Culture and Arts Azerbaijan
Nationalized by the Soviets in 1920, the very young Azeri film production of the time was marked, like those of all the Soviet republics, by the soviet realism and stalinist ideology.
In the 1950s and 1960s, national cinema nevertheless experienced a certain diversification. Musicals, dramas but also westerns, all scrutinized by political censorship.
It was only in the 1980s that Azeri directors set out to evoke in their films the historical events of the country, great national figures or popular traditions, especially through fairy tales. This will often cause them problems with the party's political offices, until Perestroika relaxes the controls.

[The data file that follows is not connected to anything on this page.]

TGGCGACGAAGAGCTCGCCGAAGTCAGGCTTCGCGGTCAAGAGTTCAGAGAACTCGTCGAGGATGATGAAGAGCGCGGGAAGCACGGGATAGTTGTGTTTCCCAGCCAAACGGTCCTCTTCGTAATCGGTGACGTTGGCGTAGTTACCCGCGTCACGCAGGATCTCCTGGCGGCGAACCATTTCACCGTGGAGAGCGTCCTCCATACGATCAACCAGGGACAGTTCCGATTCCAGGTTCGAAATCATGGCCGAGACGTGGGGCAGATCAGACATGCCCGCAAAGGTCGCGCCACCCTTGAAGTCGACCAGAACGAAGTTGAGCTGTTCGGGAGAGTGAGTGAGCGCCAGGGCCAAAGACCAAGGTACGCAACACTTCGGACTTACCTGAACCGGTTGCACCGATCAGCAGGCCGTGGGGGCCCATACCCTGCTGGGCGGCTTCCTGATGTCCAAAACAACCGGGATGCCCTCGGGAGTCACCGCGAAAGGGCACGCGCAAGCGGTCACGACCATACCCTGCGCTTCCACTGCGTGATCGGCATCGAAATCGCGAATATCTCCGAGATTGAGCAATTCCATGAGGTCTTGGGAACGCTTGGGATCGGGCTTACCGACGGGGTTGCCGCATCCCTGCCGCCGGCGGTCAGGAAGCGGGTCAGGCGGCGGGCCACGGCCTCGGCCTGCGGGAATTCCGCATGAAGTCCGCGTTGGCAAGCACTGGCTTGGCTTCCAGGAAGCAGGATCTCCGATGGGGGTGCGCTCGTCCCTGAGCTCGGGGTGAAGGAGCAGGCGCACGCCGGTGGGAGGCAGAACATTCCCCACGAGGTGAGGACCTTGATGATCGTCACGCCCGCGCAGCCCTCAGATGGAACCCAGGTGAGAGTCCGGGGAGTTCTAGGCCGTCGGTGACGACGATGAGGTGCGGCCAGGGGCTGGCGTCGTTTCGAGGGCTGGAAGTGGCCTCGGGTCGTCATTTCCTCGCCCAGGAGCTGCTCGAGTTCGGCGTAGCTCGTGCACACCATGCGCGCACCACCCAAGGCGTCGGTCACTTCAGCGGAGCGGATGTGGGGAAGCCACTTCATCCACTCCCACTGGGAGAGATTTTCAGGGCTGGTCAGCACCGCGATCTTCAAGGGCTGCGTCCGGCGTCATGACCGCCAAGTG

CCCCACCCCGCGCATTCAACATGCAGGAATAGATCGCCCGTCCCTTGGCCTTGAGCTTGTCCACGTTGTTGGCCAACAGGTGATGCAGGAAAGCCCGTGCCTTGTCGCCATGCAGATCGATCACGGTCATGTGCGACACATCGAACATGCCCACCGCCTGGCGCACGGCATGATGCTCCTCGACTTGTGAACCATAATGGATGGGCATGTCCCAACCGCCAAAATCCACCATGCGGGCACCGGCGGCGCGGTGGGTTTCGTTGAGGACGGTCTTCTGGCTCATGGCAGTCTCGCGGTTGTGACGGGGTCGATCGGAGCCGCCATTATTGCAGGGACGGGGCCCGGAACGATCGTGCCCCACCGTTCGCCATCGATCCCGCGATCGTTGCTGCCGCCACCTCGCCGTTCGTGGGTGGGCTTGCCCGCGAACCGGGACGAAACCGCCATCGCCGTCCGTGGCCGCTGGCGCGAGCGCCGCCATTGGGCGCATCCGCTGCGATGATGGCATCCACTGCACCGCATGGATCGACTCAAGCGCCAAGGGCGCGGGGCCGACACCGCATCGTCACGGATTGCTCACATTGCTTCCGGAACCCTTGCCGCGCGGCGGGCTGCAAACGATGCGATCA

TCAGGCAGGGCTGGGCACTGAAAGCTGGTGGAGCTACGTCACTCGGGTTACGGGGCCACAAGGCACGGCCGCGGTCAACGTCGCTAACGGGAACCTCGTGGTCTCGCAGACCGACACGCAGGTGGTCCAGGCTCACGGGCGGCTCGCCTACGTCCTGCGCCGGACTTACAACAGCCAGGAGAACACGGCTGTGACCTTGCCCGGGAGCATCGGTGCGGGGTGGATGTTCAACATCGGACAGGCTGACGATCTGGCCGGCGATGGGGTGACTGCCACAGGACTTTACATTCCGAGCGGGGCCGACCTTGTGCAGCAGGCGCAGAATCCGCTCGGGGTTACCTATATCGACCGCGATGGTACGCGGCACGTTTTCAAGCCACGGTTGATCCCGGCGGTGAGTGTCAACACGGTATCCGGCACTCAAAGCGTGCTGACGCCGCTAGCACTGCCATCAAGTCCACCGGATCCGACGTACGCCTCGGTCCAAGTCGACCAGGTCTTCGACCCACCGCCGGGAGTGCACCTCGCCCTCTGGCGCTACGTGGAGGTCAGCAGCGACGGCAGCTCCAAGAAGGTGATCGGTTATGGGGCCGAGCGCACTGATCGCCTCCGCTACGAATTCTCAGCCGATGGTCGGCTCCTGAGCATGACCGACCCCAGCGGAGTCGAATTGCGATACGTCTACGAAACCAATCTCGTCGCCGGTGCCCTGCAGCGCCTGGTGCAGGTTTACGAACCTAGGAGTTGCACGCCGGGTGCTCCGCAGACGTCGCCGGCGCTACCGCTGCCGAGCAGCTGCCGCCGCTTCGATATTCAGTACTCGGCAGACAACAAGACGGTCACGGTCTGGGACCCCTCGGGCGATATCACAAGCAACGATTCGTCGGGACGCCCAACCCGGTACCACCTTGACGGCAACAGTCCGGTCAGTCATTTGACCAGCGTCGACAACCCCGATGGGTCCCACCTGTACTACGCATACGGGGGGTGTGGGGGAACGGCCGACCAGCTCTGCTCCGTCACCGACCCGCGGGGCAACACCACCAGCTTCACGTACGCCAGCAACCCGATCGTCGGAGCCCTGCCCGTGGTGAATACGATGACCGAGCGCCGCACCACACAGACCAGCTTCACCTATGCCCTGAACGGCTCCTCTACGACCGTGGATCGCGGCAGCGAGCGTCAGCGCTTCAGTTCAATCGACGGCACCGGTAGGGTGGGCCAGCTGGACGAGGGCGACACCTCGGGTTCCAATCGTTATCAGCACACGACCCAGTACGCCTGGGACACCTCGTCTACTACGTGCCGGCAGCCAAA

With the collapse of the Soviet bloc, Azerbaijani cinema disappears, or almost, at the same time as the subsidies paid by Moscow for the "propagation of culture" disappear.
Writer Rustam Ibrahimbejov stood out as the author of the screenplay for Soleil Trompeur (Burnt by the sun), directed by Russian Nikita Mikhalkov and awarded at the 47th Cannes film festival in 1994.
Freedom of the press is a very vague notion in Azerbaijan. And while you may think you find a plethora of TV stations, newspapers, and magazines, be aware that they are all tightly controlled by the state.
The only authorized independent newspapers, just to meet some demands of the European community, are continually harassed, forced to move or their editors imprisoned. Kidnapping or attempted murder is the daily life of opposition journalists. The only English language newspapers are cultural magazines, generally distributed free of charge to expatriates.